A Google researcher has disclosed an unpatched vulnerability in Windows 8.1 after Microsoft didn’t fix the problem within a 90-day window Google gave its competitor.The disclosure of the bug on Google’s security research website early this week stirred up a debate about whether outing the vulnerability was appropriate.
The bug allows low-level Windows users to become administrators in some cases, but some posters on the Google site said the company should have kept its mouth shut. Google said it was unclear if versions of the Windows OS earlier than 8.1 were affected by the bug.
The vulnerability resides in the function AhcVerifyAdminContext, an internal function and not a public API which actually checks whether the user is an administrator.
“This function has a vulnerability where it doesn’t correctly check the impersonation token of the caller to determine if the user is an administrator,” Forshaw wrote in the mailing list. “It reads the caller’s impersonation token using PsReferenceImpersonationToken and then does a comparison between the user SID in the token to LocalSystem’s SID.”
“It doesn’t check the impersonation level of the token so it’s possible to get an identify token on your thread from a local system process and bypass this check. For this purpose the PoC abuses the BITS service and COM to get the impersonation token but there are probably other ways.”
Forshaw tested the PoC on Windows 8.1 update, both 32 bit and 64 bit versions, and he recommended users to run the PoC on 32 bit. To verify perform the following steps:
- Put the AppCompatCache.exe and Testdll.dll on disk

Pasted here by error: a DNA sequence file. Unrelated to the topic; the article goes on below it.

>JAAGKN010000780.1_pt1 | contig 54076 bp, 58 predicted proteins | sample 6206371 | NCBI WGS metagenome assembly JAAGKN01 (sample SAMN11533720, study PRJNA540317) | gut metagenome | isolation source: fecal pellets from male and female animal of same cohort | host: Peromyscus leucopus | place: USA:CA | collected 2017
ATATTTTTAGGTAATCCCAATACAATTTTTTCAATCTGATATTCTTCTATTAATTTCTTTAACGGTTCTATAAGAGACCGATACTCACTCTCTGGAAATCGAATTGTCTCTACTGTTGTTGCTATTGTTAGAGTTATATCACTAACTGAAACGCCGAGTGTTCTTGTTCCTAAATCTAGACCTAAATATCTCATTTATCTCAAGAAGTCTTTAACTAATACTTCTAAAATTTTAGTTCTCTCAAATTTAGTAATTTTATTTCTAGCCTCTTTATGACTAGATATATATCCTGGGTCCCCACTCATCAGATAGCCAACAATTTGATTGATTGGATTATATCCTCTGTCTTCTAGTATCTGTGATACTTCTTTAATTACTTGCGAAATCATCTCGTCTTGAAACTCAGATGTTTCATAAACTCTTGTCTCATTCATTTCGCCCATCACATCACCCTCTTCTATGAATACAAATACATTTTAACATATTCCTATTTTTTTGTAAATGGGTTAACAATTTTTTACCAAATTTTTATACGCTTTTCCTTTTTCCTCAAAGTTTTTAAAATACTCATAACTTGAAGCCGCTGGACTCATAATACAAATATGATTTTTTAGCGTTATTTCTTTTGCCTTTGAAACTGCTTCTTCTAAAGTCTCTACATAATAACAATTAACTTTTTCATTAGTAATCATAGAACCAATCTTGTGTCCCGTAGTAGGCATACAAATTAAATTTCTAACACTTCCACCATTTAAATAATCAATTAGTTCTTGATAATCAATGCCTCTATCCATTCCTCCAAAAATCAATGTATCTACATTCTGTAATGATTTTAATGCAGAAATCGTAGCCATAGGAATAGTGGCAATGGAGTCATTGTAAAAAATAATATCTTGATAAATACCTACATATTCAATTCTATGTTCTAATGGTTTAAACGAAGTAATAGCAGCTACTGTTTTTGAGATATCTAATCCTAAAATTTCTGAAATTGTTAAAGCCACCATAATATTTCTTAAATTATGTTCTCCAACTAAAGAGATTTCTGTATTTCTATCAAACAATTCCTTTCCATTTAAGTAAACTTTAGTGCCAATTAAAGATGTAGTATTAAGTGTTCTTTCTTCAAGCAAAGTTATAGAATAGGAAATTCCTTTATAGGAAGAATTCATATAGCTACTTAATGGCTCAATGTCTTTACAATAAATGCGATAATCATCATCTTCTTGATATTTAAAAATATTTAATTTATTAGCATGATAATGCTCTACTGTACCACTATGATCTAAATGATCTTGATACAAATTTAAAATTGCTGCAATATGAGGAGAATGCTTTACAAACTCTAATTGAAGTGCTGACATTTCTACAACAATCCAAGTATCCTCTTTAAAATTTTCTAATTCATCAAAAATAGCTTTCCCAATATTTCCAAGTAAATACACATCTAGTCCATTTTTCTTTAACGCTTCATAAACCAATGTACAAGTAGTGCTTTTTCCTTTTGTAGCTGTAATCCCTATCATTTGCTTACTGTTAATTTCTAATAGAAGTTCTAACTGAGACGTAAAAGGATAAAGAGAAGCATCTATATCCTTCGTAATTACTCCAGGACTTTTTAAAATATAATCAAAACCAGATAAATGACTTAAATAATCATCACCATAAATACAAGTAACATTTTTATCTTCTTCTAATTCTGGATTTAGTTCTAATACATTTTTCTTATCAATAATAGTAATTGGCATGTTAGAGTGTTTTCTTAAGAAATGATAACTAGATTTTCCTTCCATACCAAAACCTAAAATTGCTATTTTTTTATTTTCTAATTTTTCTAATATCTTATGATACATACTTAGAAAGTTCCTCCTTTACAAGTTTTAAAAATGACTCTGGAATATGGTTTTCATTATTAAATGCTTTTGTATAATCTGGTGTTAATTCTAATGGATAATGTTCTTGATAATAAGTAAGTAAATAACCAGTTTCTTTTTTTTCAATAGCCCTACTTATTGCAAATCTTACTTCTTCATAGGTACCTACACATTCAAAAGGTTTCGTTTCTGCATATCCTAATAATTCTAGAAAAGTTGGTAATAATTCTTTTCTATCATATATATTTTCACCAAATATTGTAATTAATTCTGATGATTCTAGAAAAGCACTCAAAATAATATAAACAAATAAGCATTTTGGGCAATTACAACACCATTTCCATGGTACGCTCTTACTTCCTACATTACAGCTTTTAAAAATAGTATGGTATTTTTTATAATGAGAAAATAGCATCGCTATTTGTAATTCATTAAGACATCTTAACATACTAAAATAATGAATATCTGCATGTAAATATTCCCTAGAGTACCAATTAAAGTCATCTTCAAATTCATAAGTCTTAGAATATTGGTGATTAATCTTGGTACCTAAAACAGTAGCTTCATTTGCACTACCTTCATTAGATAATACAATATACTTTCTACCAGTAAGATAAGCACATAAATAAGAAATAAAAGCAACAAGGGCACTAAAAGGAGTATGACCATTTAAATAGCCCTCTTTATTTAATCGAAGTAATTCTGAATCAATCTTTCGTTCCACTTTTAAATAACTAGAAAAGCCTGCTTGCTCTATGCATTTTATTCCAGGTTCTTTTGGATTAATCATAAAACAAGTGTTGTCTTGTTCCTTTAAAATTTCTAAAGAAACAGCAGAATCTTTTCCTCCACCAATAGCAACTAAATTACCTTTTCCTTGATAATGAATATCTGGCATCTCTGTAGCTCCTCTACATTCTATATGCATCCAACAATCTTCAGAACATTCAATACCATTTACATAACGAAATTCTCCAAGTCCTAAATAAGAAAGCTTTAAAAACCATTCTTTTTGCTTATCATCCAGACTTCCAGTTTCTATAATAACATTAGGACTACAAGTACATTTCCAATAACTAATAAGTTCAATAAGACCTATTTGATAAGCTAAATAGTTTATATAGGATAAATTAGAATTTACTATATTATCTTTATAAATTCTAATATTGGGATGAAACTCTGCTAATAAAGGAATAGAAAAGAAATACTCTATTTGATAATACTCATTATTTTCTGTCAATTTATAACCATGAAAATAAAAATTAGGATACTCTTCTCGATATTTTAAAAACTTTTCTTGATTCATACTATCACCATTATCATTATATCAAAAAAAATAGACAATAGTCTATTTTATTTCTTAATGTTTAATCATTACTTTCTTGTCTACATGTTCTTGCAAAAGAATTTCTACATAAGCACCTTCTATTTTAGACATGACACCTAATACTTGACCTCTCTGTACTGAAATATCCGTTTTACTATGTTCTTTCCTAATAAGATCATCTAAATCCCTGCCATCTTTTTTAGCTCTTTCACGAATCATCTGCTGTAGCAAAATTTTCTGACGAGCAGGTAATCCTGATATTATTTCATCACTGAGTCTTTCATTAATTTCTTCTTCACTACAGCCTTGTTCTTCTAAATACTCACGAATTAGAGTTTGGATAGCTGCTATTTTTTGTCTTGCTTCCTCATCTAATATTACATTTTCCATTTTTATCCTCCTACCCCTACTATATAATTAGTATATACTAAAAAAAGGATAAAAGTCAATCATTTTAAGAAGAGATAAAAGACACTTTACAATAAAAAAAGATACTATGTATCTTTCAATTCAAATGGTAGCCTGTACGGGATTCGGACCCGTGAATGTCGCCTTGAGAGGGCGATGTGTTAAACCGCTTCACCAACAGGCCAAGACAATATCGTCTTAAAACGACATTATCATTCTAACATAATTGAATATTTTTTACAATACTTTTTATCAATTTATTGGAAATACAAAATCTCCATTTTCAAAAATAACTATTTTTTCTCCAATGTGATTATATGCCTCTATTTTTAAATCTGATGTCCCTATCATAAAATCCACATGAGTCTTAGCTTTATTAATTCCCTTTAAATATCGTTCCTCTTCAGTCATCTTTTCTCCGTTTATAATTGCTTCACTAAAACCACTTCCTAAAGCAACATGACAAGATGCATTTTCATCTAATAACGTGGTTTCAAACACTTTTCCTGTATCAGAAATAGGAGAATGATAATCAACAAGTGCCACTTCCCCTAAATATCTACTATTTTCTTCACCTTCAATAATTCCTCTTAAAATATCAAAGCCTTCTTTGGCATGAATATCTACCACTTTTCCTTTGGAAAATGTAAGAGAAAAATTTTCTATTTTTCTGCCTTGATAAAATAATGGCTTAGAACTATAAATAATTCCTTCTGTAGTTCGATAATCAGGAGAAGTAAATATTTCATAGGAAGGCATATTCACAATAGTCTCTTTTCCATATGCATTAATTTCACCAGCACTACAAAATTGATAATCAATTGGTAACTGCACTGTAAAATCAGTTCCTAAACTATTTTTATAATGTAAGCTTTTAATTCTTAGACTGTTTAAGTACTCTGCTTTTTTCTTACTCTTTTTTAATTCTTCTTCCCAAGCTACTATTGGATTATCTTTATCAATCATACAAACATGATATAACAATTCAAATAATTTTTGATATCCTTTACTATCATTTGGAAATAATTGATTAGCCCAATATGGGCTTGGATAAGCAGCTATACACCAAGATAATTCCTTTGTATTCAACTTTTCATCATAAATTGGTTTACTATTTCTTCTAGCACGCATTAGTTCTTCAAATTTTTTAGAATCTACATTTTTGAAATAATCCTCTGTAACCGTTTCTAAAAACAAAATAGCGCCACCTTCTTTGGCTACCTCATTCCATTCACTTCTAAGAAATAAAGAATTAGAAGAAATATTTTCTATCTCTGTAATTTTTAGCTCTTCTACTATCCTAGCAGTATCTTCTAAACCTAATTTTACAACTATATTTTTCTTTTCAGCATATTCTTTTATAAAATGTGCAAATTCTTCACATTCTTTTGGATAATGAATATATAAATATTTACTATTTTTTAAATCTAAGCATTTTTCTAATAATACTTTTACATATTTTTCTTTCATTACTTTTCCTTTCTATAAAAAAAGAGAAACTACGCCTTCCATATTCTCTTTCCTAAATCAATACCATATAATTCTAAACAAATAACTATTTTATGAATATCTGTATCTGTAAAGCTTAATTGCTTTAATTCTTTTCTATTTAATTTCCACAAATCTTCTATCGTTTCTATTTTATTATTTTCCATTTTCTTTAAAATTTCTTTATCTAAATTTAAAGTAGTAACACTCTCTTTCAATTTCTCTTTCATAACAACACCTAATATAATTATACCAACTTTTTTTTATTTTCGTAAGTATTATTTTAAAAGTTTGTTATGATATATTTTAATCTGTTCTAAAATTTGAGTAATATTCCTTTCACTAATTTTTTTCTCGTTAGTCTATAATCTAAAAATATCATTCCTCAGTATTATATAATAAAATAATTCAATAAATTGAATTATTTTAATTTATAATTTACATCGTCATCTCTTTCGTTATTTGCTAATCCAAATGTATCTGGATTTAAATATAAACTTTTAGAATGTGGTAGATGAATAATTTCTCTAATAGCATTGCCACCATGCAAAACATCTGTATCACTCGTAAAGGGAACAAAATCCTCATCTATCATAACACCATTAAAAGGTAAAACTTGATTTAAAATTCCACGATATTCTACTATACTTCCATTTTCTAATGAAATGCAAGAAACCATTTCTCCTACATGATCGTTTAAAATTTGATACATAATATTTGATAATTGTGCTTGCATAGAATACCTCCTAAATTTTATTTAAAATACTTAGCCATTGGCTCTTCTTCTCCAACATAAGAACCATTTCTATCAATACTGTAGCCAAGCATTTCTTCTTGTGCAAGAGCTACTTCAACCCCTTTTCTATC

- Ensure that UAC is enabled, the current user is a split-token admin and the UAC setting is the default (no prompt for specific executables).
- Execute AppCompatCache from the command prompt with the command line “AppCompatCache.exe c:windowssystem32ComputerDefaults.exe testdll.dll”.
- If successful then the calculator should appear running as an administrator. If it doesn’t work first time (and you get the ComputerDefaults program) re-run the exploit from 3, there seems to be a caching/timing issue sometimes on first run.
Google’s 90-day deadline for fixing bug is “the result of many years of careful consideration and industry-wide discussions about vulnerability remediation,” the company said. “Security researchers have been using roughly the same disclosure principles for the past 13 years … and we think that our disclosure principles need to evolve with the changing infosec ecosystem. In other words, as threats change, so should our disclosure policy.”
Google will monitor the effects of its policy closely, the company added. “We want our decisions here to be data driven, and we’re constantly seeking improvements that will benefit user security,”